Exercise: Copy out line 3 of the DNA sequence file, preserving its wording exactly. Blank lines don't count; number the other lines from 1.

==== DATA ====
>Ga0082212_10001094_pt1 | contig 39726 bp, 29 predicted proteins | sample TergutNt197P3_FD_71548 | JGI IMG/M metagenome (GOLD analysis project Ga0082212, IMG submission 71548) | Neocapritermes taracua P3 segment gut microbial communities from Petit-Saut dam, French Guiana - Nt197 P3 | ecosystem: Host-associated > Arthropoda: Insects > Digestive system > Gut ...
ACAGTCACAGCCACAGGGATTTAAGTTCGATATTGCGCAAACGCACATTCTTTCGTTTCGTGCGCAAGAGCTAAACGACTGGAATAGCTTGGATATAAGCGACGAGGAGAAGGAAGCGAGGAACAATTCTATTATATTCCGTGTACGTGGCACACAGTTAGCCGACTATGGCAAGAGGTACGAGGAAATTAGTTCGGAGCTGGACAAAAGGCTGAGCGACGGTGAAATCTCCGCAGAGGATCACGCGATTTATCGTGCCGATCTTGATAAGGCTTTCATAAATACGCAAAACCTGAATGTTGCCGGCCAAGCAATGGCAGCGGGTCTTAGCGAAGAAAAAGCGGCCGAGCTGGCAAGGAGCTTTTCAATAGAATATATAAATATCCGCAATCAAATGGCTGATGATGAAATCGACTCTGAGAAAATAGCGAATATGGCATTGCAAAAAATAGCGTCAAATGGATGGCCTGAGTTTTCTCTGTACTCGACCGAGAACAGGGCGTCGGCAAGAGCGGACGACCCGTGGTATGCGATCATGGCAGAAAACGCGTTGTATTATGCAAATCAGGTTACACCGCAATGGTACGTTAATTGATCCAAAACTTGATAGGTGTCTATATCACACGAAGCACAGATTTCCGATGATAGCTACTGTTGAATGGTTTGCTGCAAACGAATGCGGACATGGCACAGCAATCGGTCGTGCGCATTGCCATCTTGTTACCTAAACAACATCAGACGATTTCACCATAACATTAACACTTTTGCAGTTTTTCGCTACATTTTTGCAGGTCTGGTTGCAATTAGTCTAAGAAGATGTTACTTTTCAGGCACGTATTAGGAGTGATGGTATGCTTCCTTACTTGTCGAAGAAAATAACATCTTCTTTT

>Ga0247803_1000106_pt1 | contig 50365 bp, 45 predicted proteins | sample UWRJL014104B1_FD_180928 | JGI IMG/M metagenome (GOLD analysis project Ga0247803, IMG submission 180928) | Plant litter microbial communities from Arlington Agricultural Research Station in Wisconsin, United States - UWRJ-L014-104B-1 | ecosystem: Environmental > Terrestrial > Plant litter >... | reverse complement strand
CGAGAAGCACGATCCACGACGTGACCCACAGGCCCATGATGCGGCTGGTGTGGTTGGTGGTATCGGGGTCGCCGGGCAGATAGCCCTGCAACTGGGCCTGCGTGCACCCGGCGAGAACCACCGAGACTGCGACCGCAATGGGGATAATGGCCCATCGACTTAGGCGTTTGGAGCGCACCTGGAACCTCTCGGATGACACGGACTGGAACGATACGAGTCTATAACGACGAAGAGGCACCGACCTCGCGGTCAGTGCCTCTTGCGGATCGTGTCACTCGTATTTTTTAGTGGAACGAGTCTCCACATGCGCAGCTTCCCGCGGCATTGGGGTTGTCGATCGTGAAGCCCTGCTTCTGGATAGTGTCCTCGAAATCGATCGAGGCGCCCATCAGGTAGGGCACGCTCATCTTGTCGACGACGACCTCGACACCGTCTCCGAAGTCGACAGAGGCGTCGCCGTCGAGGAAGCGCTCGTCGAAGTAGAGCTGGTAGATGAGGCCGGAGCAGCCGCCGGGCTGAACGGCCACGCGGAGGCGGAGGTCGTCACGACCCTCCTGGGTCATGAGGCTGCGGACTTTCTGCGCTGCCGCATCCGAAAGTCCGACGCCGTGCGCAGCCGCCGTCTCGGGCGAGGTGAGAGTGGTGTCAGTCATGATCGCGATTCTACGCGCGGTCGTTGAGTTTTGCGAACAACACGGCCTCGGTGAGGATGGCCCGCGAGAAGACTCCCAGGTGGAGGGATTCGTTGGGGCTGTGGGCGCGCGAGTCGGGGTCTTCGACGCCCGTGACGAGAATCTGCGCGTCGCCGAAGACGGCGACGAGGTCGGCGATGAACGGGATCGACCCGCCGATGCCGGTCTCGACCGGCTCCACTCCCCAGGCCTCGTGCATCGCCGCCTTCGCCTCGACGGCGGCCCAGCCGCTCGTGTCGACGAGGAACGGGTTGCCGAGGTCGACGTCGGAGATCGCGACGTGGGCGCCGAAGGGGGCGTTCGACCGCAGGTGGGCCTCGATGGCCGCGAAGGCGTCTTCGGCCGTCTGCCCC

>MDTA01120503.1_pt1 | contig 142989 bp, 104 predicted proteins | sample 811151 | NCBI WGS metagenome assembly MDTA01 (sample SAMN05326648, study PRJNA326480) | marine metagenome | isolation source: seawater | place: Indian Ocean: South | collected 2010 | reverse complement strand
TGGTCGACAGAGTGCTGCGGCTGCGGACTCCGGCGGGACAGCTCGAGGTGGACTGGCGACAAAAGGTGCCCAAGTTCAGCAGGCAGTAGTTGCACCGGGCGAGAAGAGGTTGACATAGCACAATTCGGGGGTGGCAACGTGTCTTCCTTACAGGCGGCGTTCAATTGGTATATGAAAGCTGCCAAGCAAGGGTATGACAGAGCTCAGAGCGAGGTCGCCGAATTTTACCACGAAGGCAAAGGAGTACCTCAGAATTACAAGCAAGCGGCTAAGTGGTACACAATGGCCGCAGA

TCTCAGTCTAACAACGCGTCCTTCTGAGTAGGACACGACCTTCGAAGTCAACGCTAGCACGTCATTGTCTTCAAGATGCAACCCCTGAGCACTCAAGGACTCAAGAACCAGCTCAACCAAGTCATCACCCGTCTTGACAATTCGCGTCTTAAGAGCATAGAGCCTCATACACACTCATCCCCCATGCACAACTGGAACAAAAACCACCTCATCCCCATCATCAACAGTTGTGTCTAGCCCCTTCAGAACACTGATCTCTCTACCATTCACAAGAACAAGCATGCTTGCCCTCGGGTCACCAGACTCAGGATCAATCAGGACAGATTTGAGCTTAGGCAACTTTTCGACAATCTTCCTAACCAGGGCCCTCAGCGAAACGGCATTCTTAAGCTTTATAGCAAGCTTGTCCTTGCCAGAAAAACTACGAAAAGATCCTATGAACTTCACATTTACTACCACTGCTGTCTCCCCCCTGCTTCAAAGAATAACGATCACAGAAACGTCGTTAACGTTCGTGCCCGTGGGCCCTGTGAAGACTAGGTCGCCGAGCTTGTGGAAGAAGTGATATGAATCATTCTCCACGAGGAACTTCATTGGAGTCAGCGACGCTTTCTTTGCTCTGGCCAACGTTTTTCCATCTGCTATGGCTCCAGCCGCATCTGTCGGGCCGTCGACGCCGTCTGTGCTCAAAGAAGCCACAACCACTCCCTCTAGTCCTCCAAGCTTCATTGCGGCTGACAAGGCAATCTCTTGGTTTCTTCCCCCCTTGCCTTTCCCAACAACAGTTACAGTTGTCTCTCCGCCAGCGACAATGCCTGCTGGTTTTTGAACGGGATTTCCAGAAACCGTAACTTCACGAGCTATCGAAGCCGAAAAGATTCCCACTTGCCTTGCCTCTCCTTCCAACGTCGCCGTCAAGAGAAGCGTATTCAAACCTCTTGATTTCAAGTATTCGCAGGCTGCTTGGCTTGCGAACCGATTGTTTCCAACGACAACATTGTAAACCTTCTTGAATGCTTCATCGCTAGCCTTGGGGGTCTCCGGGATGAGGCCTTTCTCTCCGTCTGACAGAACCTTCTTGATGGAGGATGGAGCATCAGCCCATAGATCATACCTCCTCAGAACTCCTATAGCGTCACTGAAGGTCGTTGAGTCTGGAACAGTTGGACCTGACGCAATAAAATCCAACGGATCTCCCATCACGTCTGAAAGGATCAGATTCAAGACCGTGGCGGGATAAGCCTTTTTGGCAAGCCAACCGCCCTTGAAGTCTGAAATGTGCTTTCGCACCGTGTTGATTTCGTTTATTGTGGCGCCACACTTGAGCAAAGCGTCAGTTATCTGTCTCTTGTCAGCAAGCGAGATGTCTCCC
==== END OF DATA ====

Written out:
>Ga0247803_1000106_pt1 | contig 50365 bp, 45 predicted proteins | sample UWRJL014104B1_FD_180928 | JGI IMG/M metagenome (GOLD analysis project Ga0247803, IMG submission 180928) | Plant litter microbial communities from Arlington Agricultural Research Station in Wisconsin, United States - UWRJ-L014-104B-1 | ecosystem: Environmental > Terrestrial > Plant litter >... | reverse complement strand